Maybe I’m getting a bit ahead of myself, he’s been able to get bodybuilder like stage ready, lean, not tracking or not weighing or measuring calories. So he is done it more of a intuitive portion style, strategy, which we can get into. So I guess maybe a good way to approach this is, first of all, the goal of this is just to give people small alternatives to that, right?

I think it’s this false dichotomy where you either have to be following a traditional spreadsheet of, here’s that exactly. I’m gonna have 400 grams of, yogurt and 200 grams of blueberries in the morning. And again, totally fine, but not. Necessarily required to get in great shape or stay that way.

So we’ll talk about the pros and cons of that strategy, and then also how you can work your way away from that. Cause what a lot of people do is they use a meal plan like that to get in really good shape, and then they don’t have a, like an offramp strategy, like they’re, that’s all they know is how to follow a meal plan.

And again, that’s not, you can do it for a long time, but it’s not necessarily the best way to stay in shape. And as you said, if there’s no reason, if it’s not a requirement, then why do that? So I guess maybe Mike, you could talk a little bit about, for people who don’t know what the basic idea of how to set up a meal plan is Right.

Just in, like the elevator pitch. This is something you cover obviously in your books, and we’ve covered on the website quite a bit, just so people have a frame of reference for, this is our starting point of what most like fitness people do, and then we can work back from that.

Mike: Yeah, I think we can probably just give a pretty simple summary. So taking the foods that you like to eat and putting together some meals that you would like to eat and figuring out the calories and macros of those meals. And if you’re gonna do that there, there’s a little process you can follow to make it efficient and that’s in.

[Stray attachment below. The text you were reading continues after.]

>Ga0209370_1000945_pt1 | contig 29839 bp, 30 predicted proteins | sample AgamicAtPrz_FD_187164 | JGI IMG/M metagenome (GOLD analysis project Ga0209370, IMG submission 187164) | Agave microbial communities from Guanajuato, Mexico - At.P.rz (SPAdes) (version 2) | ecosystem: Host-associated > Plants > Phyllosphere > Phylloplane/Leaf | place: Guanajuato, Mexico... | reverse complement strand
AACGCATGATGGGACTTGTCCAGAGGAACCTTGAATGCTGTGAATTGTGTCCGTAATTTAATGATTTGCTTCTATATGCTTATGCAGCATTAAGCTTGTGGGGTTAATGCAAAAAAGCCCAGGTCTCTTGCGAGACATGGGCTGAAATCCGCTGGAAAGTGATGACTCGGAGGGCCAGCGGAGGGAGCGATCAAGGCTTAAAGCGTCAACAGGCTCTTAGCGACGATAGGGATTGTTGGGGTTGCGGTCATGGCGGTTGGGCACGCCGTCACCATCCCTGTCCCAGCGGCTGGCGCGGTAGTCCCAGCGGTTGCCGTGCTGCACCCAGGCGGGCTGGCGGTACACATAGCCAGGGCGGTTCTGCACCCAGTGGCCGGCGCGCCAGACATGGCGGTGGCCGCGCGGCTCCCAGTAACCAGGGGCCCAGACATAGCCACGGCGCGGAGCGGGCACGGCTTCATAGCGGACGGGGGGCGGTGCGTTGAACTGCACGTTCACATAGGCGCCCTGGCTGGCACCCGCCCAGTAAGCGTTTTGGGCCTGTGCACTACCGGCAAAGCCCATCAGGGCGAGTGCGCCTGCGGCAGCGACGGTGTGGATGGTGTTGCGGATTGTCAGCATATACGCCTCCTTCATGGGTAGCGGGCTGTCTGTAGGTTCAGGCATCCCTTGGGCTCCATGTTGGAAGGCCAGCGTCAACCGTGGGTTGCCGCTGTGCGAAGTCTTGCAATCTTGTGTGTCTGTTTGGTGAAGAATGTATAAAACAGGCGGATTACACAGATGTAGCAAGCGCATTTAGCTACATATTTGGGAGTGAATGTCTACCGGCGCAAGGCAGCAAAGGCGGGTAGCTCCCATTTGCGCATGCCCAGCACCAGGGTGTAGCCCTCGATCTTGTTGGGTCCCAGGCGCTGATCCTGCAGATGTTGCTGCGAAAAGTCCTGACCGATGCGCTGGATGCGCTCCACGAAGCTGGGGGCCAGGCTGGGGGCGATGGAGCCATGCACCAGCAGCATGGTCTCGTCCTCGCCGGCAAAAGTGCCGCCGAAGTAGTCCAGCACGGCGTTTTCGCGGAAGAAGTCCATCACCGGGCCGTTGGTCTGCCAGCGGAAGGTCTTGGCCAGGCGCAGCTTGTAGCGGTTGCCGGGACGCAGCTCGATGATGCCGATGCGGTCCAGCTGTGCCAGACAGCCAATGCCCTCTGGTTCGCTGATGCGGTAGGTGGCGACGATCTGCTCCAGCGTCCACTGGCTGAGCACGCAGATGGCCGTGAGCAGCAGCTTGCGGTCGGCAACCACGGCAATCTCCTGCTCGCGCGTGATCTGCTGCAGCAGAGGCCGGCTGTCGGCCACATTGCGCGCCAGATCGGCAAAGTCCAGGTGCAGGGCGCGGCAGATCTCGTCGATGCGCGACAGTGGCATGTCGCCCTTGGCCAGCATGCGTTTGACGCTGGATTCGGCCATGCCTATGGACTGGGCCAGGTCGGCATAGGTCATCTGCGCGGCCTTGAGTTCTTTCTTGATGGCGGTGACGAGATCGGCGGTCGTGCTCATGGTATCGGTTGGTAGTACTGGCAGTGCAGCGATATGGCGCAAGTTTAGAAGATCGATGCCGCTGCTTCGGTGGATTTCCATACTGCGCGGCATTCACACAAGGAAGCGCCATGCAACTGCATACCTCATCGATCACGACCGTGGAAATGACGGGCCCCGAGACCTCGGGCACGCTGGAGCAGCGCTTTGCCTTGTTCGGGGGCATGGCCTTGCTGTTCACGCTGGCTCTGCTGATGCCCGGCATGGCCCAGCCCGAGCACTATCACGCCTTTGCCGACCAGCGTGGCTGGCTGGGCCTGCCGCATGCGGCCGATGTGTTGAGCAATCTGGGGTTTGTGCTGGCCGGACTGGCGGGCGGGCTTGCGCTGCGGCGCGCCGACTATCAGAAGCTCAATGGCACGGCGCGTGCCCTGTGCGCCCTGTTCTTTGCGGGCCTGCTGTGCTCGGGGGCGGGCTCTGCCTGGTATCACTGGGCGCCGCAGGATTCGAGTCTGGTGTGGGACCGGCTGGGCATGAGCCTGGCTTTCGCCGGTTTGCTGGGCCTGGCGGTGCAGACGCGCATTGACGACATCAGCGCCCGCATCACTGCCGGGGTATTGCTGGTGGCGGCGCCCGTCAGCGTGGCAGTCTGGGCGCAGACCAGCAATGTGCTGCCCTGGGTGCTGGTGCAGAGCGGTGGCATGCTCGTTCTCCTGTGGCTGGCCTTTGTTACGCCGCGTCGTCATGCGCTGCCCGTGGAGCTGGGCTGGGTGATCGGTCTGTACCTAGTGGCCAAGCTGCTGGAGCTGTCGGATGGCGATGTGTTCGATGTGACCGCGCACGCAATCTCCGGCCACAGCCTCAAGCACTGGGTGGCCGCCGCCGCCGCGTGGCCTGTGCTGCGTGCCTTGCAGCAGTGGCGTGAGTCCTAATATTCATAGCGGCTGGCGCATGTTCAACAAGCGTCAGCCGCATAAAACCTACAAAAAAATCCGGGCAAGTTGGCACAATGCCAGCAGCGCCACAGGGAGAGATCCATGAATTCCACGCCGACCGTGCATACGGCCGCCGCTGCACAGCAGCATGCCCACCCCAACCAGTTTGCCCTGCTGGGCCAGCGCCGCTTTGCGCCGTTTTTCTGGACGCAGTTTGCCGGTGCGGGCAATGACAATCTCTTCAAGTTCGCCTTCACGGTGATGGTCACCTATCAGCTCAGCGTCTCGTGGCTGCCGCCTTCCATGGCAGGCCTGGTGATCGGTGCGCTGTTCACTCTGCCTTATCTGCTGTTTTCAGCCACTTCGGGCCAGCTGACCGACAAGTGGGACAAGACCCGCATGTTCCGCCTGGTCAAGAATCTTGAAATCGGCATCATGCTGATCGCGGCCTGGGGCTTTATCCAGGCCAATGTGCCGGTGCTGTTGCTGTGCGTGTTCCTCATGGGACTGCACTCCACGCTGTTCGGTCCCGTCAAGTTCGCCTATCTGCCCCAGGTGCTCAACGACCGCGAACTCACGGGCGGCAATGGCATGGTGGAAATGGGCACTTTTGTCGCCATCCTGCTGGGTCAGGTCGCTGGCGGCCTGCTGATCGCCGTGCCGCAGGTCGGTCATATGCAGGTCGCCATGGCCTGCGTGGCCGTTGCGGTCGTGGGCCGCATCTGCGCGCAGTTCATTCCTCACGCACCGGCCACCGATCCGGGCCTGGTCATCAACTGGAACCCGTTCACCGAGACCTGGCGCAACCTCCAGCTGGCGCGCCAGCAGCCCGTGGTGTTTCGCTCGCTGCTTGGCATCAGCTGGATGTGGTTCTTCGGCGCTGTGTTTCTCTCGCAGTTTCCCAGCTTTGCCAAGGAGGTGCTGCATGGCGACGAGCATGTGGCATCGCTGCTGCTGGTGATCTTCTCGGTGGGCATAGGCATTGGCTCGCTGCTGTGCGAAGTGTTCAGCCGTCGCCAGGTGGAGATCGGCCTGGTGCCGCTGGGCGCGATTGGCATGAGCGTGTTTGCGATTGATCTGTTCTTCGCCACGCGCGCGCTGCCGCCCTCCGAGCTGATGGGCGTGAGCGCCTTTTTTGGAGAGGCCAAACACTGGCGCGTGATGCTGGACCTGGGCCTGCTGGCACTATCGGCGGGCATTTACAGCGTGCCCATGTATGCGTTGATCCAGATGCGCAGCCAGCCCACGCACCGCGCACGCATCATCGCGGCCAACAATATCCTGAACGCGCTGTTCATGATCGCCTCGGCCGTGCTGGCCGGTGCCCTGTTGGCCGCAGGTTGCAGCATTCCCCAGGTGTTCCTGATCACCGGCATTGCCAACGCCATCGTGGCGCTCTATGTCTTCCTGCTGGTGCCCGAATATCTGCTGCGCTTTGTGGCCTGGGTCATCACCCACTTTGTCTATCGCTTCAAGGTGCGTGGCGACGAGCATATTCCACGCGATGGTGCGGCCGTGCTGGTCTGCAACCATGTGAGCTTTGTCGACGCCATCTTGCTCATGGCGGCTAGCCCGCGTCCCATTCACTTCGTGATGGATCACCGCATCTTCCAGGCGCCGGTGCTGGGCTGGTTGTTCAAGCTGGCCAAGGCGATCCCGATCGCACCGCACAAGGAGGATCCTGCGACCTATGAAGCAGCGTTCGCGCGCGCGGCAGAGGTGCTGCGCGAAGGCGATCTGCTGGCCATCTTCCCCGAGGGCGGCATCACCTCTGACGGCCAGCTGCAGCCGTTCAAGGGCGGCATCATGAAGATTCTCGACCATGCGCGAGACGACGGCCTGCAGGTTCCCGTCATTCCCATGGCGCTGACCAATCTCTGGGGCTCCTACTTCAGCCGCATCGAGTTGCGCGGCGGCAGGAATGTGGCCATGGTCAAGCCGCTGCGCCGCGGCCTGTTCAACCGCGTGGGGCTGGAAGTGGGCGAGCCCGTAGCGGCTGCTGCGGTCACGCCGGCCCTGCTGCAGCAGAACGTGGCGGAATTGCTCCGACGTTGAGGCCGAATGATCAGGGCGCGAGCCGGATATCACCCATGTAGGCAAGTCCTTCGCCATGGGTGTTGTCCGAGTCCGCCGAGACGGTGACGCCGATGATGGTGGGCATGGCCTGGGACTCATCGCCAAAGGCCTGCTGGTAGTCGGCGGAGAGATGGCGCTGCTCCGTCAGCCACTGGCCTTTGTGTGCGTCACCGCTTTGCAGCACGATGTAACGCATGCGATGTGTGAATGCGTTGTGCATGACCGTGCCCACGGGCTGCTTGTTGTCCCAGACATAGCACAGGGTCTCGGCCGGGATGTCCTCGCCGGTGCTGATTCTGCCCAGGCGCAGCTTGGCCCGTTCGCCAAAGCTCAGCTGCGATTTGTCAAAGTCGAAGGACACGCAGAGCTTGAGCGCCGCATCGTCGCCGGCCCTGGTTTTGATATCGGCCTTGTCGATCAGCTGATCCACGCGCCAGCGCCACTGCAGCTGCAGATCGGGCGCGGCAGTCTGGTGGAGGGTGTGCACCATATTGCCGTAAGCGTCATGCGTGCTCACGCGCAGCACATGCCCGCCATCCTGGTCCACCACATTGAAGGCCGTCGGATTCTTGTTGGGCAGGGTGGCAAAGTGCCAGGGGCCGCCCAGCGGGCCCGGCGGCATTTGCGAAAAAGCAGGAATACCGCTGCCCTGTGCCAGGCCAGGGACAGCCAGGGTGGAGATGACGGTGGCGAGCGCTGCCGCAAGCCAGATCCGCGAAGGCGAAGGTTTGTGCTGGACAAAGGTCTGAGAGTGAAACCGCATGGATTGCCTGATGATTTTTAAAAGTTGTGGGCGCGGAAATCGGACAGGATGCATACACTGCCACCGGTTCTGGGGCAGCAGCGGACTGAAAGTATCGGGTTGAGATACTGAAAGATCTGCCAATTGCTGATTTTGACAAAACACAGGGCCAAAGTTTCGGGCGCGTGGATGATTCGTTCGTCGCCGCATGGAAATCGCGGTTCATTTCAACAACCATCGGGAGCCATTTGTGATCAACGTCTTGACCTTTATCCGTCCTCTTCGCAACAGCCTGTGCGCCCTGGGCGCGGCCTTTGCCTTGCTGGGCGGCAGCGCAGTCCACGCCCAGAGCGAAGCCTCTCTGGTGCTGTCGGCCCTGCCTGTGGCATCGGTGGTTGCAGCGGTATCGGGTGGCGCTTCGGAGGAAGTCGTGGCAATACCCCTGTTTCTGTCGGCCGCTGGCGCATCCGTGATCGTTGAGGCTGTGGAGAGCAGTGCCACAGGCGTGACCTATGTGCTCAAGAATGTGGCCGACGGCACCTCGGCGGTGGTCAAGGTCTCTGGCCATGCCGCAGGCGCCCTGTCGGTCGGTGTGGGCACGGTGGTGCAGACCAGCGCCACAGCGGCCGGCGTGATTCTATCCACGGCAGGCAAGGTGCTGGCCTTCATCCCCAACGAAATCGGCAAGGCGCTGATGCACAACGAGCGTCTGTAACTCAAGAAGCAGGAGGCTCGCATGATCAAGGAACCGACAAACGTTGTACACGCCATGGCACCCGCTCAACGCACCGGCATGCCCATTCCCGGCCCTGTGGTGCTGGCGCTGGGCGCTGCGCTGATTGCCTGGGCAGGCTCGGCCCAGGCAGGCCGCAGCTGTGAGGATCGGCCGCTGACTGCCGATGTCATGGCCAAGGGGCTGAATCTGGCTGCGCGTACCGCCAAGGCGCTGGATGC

Bigger leaner, stronger Thinner, Leanear Stronger, for example. But that’s the basic idea, right? For people listening. So you have your target calories for your body composition goal. You’ve worked out your macros. It’s gonna be high protein, carbs and fats are up to you, just preference. And then you take those targets and look at the foods that you like to eat.

Make an extensive list of the stuff that you like to eat. Putting together actual meals. So for breakfast, if you’re like, Eh, I like to eat a smaller breakfast, and I really like eggs and toast, so I’d like to have some eggs and toast. Let me put that in there. All right, good. All. Now lunch. Let’s do the next bigger meal of the day.

I’d like to have a salad of some kind. Here’s the kind of stuff I like to put in the salad. Let me build that out. Okay, good. There’s the numbers. Dinner. Here’s a dinner that I like to eat. Let me put that together. All right, let me add all those numbers up. See where I’m at now. I’ll tweak portions. Maybe I’ll add in a snack or two, add in a dessert.

That’s the basic outline for everybody listening who hasn’t done that yet. And then in the end, what you have. You have a specific list of foods and exact amounts and weighing in grams is or just weighing, but usually do it in grams is definitely the most accurate way. If you want to be pinpoint accurate on your calories and macros, which we’re gonna talk about this is not necessary unless maybe for some people, certain circumstances we could talk about when.

You want to try to push from 80% to a hundred percent, but for most people, with myself included, it’s not worth the extra energy and attention that it requires to go from 80 to a hundred percent. But regardless, you have this specific list to foods specific amounts. Usually sometimes yeah, around this time I’m gonna eat this.

And then around this time, it’s gonna be lunch. Maybe between 12 and one, I’m gonna have that. And for most people, just having worked with a lot of people over the years, what they tend to do is be very specific in the beginning with weighing and measuring everything so they can get an idea of portion sizes and then they don’t weigh and measure everything because they just start eyeballing and go, Yeah, that might be, that’s 200 grams of whatever.

Plus or minus 10 or 15%, not a big deal. No, I think that’s good.